The suspension

Scratches aren’t really a serious issue, and they’re part and parcel of a bike that’s been used. However, they can work as a good negotiating tool.

If the frame’s in good condition, move on to the next crucial elements: the fork and rear shock. Find out if and when they’ve been serviced – calculate an extra € 100 per piece if they need attention. Look out for warning signs like visible wear and tear to the finish of the shock and the stanchions. Are the bushings worn out? Here’s a simple trick: hold the back wheel down into the ground and pull the bike up by the frame. Listen for any movement: any clunks, creaks, or clatters should set off alarm bells. Any squeaks during compression should also be noted. Do all of the adjusters function properly? If you get as far as a test ride, pay attention to the suspension responsiveness and test the full travel a few times, front and back. Does the rebound still work, or is it like a pogo stick?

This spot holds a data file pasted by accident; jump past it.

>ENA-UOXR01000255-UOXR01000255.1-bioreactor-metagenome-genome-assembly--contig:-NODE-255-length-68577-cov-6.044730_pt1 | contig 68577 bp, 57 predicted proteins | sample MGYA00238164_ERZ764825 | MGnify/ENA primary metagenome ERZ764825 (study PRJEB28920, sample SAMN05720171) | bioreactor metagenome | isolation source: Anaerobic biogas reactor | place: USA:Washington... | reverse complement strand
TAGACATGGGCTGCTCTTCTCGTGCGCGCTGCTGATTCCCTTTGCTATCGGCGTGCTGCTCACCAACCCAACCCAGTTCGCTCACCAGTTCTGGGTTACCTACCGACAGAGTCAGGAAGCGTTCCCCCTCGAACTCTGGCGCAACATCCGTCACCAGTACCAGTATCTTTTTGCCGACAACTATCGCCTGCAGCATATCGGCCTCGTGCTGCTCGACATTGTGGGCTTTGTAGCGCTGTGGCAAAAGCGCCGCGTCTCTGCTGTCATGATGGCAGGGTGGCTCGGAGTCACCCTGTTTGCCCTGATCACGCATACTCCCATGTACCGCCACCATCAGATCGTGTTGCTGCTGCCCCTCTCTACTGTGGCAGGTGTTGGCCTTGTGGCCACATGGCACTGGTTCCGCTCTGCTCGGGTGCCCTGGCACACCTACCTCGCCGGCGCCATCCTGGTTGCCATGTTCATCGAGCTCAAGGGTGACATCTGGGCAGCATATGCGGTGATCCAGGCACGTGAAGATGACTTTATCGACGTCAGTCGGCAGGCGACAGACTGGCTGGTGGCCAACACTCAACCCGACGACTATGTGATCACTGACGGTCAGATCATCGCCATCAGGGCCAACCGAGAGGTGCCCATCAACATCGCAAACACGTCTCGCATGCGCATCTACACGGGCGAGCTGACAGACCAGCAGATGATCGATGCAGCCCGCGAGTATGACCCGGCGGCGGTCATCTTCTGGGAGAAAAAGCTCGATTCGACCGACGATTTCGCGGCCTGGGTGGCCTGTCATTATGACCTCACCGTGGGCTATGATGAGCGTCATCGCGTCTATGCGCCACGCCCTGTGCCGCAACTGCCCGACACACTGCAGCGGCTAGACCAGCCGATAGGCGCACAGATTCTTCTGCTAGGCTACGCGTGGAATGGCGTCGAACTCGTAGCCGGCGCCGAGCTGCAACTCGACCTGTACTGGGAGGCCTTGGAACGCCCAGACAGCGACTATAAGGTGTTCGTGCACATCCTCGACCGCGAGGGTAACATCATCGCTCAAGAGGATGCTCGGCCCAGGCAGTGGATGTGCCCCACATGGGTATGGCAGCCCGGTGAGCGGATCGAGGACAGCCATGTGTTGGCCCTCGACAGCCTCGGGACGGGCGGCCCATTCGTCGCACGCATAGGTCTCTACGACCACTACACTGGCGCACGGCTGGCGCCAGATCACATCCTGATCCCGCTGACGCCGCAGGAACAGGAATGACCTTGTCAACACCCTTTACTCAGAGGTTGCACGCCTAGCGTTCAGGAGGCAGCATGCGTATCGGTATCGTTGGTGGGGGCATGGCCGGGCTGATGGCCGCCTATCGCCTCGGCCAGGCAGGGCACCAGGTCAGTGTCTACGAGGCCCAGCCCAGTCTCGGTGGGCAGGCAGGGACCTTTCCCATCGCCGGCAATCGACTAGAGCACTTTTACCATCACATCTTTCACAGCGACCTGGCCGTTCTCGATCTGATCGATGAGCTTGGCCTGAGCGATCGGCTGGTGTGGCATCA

Jackpot! This seller just recently upgraded to FOX Factory suspension!
Is there play at the rear? Push the back wheel down and pull up with the frame. If anything clatters or shakes, then it could just be a loose bolt – or a sign of more serious work needed.

The dropper post

If the dropper post has some play in it while pushing it with your hand, then it probably needs servicing.

Even a second-hand bike should have a dropper seatpost. However, don’t forget that they’re sensitive bits of kit – just like suspension, they are prone to defects and require servicing. Check that it moves up and down faultlessly, doesn’t drop under load, shows no play in the stanchion, and has a good quality, undamaged cable.